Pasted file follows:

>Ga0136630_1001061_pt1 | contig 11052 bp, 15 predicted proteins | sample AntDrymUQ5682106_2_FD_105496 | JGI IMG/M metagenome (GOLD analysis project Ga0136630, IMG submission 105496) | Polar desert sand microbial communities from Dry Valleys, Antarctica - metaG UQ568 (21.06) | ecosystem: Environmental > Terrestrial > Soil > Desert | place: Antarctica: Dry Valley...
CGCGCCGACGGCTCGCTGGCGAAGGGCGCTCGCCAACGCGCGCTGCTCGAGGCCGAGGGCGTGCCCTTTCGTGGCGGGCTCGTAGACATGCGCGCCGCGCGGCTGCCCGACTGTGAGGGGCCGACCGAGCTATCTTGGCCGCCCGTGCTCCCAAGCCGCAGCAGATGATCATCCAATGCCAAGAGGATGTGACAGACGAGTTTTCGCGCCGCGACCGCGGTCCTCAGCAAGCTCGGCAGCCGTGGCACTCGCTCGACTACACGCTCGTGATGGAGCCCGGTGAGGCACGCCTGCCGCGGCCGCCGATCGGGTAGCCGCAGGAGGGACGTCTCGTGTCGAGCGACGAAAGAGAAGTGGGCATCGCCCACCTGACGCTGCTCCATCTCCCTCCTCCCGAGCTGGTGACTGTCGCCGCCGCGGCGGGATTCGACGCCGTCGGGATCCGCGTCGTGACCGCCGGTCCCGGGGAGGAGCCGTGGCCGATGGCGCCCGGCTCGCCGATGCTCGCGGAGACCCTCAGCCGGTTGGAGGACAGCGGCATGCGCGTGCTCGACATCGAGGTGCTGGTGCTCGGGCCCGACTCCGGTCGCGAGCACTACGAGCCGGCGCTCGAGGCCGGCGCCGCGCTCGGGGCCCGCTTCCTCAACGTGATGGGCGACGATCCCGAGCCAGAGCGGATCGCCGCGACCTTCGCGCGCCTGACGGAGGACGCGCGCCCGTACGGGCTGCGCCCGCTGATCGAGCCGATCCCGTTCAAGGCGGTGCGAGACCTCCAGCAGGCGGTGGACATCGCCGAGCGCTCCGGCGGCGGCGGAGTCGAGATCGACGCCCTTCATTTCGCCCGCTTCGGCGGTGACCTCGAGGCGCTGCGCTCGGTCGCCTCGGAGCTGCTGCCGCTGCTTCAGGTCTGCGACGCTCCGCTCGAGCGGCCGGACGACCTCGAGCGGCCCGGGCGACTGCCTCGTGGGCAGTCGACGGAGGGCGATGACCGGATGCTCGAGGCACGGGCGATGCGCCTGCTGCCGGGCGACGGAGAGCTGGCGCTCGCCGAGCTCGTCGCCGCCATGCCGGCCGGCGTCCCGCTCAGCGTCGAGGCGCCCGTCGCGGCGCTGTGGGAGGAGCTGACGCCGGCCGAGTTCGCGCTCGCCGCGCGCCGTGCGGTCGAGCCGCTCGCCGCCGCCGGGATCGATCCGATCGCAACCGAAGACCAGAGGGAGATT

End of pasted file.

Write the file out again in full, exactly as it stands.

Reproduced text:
>Ga0136630_1001061_pt1 | contig 11052 bp, 15 predicted proteins | sample AntDrymUQ5682106_2_FD_105496 | JGI IMG/M metagenome (GOLD analysis project Ga0136630, IMG submission 105496) | Polar desert sand microbial communities from Dry Valleys, Antarctica - metaG UQ568 (21.06) | ecosystem: Environmental > Terrestrial > Soil > Desert | place: Antarctica: Dry Valley...
CGCGCCGACGGCTCGCTGGCGAAGGGCGCTCGCCAACGCGCGCTGCTCGAGGCCGAGGGCGTGCCCTTTCGTGGCGGGCTCGTAGACATGCGCGCCGCGCGGCTGCCCGACTGTGAGGGGCCGACCGAGCTATCTTGGCCGCCCGTGCTCCCAAGCCGCAGCAGATGATCATCCAATGCCAAGAGGATGTGACAGACGAGTTTTCGCGCCGCGACCGCGGTCCTCAGCAAGCTCGGCAGCCGTGGCACTCGCTCGACTACACGCTCGTGATGGAGCCCGGTGAGGCACGCCTGCCGCGGCCGCCGATCGGGTAGCCGCAGGAGGGACGTCTCGTGTCGAGCGACGAAAGAGAAGTGGGCATCGCCCACCTGACGCTGCTCCATCTCCCTCCTCCCGAGCTGGTGACTGTCGCCGCCGCGGCGGGATTCGACGCCGTCGGGATCCGCGTCGTGACCGCCGGTCCCGGGGAGGAGCCGTGGCCGATGGCGCCCGGCTCGCCGATGCTCGCGGAGACCCTCAGCCGGTTGGAGGACAGCGGCATGCGCGTGCTCGACATCGAGGTGCTGGTGCTCGGGCCCGACTCCGGTCGCGAGCACTACGAGCCGGCGCTCGAGGCCGGCGCCGCGCTCGGGGCCCGCTTCCTCAACGTGATGGGCGACGATCCCGAGCCAGAGCGGATCGCCGCGACCTTCGCGCGCCTGACGGAGGACGCGCGCCCGTACGGGCTGCGCCCGCTGATCGAGCCGATCCCGTTCAAGGCGGTGCGAGACCTCCAGCAGGCGGTGGACATCGCCGAGCGCTCCGGCGGCGGCGGAGTCGAGATCGACGCCCTTCATTTCGCCCGCTTCGGCGGTGACCTCGAGGCGCTGCGCTCGGTCGCCTCGGAGCTGCTGCCGCTGCTTCAGGTCTGCGACGCTCCGCTCGAGCGGCCGGACGACCTCGAGCGGCCCGGGCGACTGCCTCGTGGGCAGTCGACGGAGGGCGATGACCGGATGCTCGAGGCACGGGCGATGCGCCTGCTGCCGGGCGACGGAGAGCTGGCGCTCGCCGAGCTCGTCGCCGCCATGCCGGCCGGCGTCCCGCTCAGCGTCGAGGCGCCCGTCGCGGCGCTGTGGGAGGAGCTGACGCCGGCCGAGTTCGCGCTCGCCGCGCGCCGTGCGGTCGAGCCGCTCGCCGCCGCCGGGATCGATCCGATCGCAACCGAAGACCAGAGGGAGATT